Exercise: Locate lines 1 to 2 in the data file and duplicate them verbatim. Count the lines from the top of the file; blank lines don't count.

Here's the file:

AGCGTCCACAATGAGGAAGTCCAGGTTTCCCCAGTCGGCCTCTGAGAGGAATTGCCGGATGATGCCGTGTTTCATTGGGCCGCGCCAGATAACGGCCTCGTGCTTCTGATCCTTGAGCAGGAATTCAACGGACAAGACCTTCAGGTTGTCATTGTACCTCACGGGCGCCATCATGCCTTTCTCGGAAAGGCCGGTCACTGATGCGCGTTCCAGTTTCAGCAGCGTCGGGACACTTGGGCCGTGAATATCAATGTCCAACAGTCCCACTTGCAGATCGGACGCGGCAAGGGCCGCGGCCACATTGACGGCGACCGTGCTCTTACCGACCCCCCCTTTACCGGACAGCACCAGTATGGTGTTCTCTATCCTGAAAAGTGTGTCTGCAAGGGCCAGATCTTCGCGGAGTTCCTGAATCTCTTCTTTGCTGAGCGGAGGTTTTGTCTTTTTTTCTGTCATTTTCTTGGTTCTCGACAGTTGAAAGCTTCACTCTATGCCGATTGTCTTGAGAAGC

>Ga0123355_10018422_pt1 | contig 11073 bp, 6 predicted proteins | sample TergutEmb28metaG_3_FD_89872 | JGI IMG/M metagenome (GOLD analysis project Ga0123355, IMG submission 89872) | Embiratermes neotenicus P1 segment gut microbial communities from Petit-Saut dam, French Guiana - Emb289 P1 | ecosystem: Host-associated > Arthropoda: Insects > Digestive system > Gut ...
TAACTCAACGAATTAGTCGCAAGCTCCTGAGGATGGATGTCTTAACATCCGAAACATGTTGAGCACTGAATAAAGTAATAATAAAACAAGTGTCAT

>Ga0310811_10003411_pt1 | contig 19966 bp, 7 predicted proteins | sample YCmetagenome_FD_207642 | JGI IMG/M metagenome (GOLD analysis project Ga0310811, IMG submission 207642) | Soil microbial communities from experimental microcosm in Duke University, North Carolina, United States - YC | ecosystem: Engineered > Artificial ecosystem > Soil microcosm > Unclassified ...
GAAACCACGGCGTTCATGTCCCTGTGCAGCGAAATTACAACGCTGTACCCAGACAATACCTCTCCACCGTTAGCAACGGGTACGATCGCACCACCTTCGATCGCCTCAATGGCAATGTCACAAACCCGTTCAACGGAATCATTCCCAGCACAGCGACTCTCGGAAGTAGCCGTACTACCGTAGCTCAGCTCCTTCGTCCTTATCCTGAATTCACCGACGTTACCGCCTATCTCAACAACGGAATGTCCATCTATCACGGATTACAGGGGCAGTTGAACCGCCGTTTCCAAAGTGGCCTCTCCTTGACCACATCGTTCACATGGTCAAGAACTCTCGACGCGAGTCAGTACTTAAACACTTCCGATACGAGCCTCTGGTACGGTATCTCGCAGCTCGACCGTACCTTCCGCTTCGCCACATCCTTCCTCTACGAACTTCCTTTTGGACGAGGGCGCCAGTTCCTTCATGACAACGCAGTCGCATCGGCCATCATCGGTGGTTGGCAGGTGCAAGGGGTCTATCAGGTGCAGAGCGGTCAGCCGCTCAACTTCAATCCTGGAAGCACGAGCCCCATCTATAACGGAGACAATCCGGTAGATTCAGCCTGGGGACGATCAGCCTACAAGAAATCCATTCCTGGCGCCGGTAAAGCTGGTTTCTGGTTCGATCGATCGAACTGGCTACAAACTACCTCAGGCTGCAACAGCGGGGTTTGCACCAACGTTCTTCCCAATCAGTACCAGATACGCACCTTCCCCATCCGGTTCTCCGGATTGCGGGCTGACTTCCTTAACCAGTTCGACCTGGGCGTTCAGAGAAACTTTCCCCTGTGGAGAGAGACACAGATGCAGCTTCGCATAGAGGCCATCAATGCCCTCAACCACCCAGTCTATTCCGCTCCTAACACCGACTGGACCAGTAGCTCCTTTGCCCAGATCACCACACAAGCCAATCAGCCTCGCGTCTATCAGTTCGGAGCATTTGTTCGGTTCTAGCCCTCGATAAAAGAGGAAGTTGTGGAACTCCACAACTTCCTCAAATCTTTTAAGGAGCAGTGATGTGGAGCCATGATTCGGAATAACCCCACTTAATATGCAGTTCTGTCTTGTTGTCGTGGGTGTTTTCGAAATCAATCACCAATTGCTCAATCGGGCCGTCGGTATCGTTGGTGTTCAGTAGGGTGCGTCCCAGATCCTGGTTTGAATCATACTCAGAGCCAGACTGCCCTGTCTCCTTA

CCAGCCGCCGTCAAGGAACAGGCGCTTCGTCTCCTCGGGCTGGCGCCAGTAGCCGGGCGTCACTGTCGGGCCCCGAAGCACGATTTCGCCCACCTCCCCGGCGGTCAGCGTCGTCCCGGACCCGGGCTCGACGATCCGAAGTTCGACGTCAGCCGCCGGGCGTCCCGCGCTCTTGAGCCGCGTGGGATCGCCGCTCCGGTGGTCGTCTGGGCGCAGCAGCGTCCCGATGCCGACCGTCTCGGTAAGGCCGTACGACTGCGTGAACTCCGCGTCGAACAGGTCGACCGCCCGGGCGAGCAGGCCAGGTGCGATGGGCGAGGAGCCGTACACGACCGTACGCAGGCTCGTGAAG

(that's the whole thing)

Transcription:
AGCGTCCACAATGAGGAAGTCCAGGTTTCCCCAGTCGGCCTCTGAGAGGAATTGCCGGATGATGCCGTGTTTCATTGGGCCGCGCCAGATAACGGCCTCGTGCTTCTGATCCTTGAGCAGGAATTCAACGGACAAGACCTTCAGGTTGTCATTGTACCTCACGGGCGCCATCATGCCTTTCTCGGAAAGGCCGGTCACTGATGCGCGTTCCAGTTTCAGCAGCGTCGGGACACTTGGGCCGTGAATATCAATGTCCAACAGTCCCACTTGCAGATCGGACGCGGCAAGGGCCGCGGCCACATTGACGGCGACCGTGCTCTTACCGACCCCCCCTTTACCGGACAGCACCAGTATGGTGTTCTCTATCCTGAAAAGTGTGTCTGCAAGGGCCAGATCTTCGCGGAGTTCCTGAATCTCTTCTTTGCTGAGCGGAGGTTTTGTCTTTTTTTCTGTCATTTTCTTGGTTCTCGACAGTTGAAAGCTTCACTCTATGCCGATTGTCTTGAGAAGC

>Ga0123355_10018422_pt1 | contig 11073 bp, 6 predicted proteins | sample TergutEmb28metaG_3_FD_89872 | JGI IMG/M metagenome (GOLD analysis project Ga0123355, IMG submission 89872) | Embiratermes neotenicus P1 segment gut microbial communities from Petit-Saut dam, French Guiana - Emb289 P1 | ecosystem: Host-associated > Arthropoda: Insects > Digestive system > Gut ...